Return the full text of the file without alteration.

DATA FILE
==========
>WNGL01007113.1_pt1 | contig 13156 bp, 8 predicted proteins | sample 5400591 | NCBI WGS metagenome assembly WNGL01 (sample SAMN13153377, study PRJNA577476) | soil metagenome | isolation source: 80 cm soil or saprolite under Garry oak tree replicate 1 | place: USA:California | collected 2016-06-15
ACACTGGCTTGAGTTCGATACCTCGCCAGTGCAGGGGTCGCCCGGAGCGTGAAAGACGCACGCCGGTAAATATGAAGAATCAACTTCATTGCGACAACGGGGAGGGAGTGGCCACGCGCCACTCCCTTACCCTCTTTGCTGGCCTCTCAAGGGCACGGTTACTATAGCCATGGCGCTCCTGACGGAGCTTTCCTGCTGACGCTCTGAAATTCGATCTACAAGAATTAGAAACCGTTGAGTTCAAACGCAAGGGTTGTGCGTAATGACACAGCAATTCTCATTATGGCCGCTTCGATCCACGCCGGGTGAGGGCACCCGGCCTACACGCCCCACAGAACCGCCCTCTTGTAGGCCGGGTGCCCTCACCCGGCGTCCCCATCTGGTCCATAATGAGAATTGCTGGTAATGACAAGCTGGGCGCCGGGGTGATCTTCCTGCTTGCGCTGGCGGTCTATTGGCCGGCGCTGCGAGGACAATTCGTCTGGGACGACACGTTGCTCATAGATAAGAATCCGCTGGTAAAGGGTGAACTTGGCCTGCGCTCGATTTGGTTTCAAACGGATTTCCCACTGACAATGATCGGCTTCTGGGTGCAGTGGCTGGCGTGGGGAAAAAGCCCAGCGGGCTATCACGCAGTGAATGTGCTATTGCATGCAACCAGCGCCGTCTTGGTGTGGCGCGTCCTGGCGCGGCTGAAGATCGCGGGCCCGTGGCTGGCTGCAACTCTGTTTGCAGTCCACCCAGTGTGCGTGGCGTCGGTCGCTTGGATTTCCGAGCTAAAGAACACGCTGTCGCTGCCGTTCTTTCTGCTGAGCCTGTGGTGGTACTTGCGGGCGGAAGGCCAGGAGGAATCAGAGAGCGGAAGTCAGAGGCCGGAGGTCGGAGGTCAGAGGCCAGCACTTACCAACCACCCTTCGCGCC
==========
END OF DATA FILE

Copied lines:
>WNGL01007113.1_pt1 | contig 13156 bp, 8 predicted proteins | sample 5400591 | NCBI WGS metagenome assembly WNGL01 (sample SAMN13153377, study PRJNA577476) | soil metagenome | isolation source: 80 cm soil or saprolite under Garry oak tree replicate 1 | place: USA:California | collected 2016-06-15
ACACTGGCTTGAGTTCGATACCTCGCCAGTGCAGGGGTCGCCCGGAGCGTGAAAGACGCACGCCGGTAAATATGAAGAATCAACTTCATTGCGACAACGGGGAGGGAGTGGCCACGCGCCACTCCCTTACCCTCTTTGCTGGCCTCTCAAGGGCACGGTTACTATAGCCATGGCGCTCCTGACGGAGCTTTCCTGCTGACGCTCTGAAATTCGATCTACAAGAATTAGAAACCGTTGAGTTCAAACGCAAGGGTTGTGCGTAATGACACAGCAATTCTCATTATGGCCGCTTCGATCCACGCCGGGTGAGGGCACCCGGCCTACACGCCCCACAGAACCGCCCTCTTGTAGGCCGGGTGCCCTCACCCGGCGTCCCCATCTGGTCCATAATGAGAATTGCTGGTAATGACAAGCTGGGCGCCGGGGTGATCTTCCTGCTTGCGCTGGCGGTCTATTGGCCGGCGCTGCGAGGACAATTCGTCTGGGACGACACGTTGCTCATAGATAAGAATCCGCTGGTAAAGGGTGAACTTGGCCTGCGCTCGATTTGGTTTCAAACGGATTTCCCACTGACAATGATCGGCTTCTGGGTGCAGTGGCTGGCGTGGGGAAAAAGCCCAGCGGGCTATCACGCAGTGAATGTGCTATTGCATGCAACCAGCGCCGTCTTGGTGTGGCGCGTCCTGGCGCGGCTGAAGATCGCGGGCCCGTGGCTGGCTGCAACTCTGTTTGCAGTCCACCCAGTGTGCGTGGCGTCGGTCGCTTGGATTTCCGAGCTAAAGAACACGCTGTCGCTGCCGTTCTTTCTGCTGAGCCTGTGGTGGTACTTGCGGGCGGAAGGCCAGGAGGAATCAGAGAGCGGAAGTCAGAGGCCGGAGGTCGGAGGTCAGAGGCCAGCACTTACCAACCACCCTTCGCGCC